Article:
Grange Photography Prize: The Winner of the Canadian Prize is Selected Entirely by the Public

Grange Photography Prize: The Winner of the Canadian Prize is Selected Entirely by the Public 

Four photographers, two Canadian and two Mexican, are competing for the second annual Grange Prize, worth $50,000. The winner is being chosen solely by the public who can vote with a click of their mouse at Voters have until May 20 to view selected works of the nominees and cast their ballots.

Raising Photography’s Profile

Each artist was chosen by a committee, including Maia-Mari Sutnik, Curator of Photography at the Art Gallery of Ontario, co-sponsor of the prize, along with Aeroplan. Sutnik says the goal is focus international attention on photographic artists in Canada and elsewhere.

A Canada-only prize would not draw as much attention as one with an international focus. Next year we will be partnering with another pre-selected countryI think that photography is as well recognized as other forms of art, but compared to other time honoured forms of expression, it is still a young medium in years (170 years). Since photography not only connects us with the world everyday, but is also a powerful transforming medium in the arts, the Grange Prize proposes that artists practicing photography should be more widely recognized for their accomplishments.”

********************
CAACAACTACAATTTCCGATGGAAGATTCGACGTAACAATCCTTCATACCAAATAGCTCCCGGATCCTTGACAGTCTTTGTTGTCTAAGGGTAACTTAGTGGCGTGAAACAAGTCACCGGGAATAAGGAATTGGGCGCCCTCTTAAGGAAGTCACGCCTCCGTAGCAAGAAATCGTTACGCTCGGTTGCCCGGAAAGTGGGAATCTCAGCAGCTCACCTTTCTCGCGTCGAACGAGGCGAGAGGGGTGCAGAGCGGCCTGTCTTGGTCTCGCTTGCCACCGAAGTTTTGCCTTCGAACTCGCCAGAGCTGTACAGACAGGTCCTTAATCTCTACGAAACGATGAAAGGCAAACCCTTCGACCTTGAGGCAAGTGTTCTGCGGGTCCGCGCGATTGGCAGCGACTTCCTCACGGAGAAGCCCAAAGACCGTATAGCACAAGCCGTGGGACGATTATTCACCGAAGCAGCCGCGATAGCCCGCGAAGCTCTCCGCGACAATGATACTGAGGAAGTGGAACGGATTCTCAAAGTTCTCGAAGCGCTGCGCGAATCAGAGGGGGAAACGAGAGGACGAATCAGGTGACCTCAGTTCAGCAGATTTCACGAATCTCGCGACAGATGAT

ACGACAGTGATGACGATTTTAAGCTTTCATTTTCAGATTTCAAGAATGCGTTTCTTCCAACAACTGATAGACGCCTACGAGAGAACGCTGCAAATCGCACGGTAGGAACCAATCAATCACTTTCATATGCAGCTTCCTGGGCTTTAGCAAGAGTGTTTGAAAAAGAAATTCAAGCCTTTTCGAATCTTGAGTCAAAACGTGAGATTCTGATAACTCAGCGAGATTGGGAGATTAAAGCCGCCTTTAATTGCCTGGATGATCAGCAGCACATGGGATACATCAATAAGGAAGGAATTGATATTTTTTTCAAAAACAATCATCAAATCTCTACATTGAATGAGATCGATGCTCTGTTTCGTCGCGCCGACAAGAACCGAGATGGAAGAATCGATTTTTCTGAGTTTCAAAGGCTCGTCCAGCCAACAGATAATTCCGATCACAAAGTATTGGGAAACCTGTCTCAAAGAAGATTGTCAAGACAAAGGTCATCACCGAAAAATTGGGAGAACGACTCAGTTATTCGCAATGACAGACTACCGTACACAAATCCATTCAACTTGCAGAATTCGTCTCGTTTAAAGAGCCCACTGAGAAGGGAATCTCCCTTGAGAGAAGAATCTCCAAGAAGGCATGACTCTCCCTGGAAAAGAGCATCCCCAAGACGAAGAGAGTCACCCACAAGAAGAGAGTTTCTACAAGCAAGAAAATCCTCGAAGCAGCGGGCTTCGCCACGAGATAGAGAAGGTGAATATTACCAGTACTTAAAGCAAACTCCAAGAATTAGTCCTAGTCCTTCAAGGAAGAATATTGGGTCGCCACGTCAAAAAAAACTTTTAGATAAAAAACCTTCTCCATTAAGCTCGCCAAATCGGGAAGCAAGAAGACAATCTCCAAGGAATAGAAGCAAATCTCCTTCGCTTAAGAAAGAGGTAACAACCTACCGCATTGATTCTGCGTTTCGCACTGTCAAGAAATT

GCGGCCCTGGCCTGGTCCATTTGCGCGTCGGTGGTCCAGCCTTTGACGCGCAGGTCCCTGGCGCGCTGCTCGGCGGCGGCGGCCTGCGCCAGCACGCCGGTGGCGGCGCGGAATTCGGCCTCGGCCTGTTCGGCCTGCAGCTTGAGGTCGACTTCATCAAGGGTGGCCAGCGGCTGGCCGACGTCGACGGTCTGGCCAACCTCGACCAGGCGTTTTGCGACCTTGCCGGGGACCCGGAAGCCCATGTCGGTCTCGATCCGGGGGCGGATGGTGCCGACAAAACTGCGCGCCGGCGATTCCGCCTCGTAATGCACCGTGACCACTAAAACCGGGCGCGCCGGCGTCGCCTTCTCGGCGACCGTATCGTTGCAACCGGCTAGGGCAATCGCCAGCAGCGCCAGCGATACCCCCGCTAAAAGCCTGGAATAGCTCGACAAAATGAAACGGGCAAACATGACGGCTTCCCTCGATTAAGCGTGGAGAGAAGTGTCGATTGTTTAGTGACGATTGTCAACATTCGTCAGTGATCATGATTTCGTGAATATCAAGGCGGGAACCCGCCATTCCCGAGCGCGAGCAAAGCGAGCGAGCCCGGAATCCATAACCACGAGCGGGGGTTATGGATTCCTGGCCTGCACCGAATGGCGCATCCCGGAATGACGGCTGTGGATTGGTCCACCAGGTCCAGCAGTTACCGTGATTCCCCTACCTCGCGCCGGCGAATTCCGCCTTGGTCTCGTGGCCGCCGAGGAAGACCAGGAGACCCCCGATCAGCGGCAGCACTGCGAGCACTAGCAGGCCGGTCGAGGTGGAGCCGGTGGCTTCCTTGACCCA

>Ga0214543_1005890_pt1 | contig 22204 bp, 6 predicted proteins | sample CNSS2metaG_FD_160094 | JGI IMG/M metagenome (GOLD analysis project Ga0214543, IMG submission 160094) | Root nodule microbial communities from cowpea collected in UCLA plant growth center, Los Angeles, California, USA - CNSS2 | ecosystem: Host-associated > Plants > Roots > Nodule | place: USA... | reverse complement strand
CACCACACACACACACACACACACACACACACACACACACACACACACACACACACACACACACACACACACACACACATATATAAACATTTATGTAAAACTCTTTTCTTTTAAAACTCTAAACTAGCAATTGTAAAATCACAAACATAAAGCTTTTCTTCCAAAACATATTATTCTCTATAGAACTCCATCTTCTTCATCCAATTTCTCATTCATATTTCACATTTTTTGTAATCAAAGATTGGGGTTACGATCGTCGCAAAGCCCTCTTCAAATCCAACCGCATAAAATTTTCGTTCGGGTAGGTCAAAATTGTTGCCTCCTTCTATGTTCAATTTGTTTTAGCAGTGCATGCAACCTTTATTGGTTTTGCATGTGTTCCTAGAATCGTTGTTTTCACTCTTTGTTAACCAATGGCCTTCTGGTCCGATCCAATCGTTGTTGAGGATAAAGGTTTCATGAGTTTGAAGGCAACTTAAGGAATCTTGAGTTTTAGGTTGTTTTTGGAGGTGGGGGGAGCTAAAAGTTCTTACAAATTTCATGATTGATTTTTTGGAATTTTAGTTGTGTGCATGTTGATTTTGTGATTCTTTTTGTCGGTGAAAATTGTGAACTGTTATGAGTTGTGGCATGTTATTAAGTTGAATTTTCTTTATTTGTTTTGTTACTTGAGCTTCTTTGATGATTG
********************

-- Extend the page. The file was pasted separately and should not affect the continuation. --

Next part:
Grange Prize Mexican Nominees

  • Marco Antonio Cruz is a prominent Mexican photojournalist, dedicated to documentary narratives such as his Blind series on people in Mexico.
  • Frederico Gama, a photographer of urban youth since 1988, studies young immigrant workers in Mexico City by exploring their fashion mix of Native Indian regalia and street punk.

Grange Prize Canadian Nominees

  • Lynne Cohen is a Montreal artist who photographs peculiar interior spaces in black and white and in colour, focusing on the contradictions in everyday life.
  • Jin-me Yoon is a Vancouver photographer and video installation artist.

At first, Yoon was a little unsure about a major award being determined by popular vote. But now she’s embracing the idea. “Overall, it feels good to have nearly twenty years of work acknowledged. Although I have had other forms of professional acknowledgment, this is my first nomination for a prize. This is nice although I know many of my peer artists also deserve to be in my place," she says.

Yoon believes that the Grange Prize could help show how artists are culturally relevant. “Fundamentally, artists should be respected as integral to every society. Although I dislike the idea that artists are in competition with each other, I do like putting the spotlight on art, and in this case photography and image based work, as a point of everyday discussion for citizens. I think generally North American society discusses film and music but not art as much. I'd like that to change.”

Special Exhibitions in Canada and Mexico

Members of the public can take the opportunity to view a selection of the nominees work at the Art Gallery of Ontario. The AGO is hosting a special exhibit from April 4 to June 26. People in Mexico City can catch the exhibit at the Centro de la Imagen between April 8 and May 24.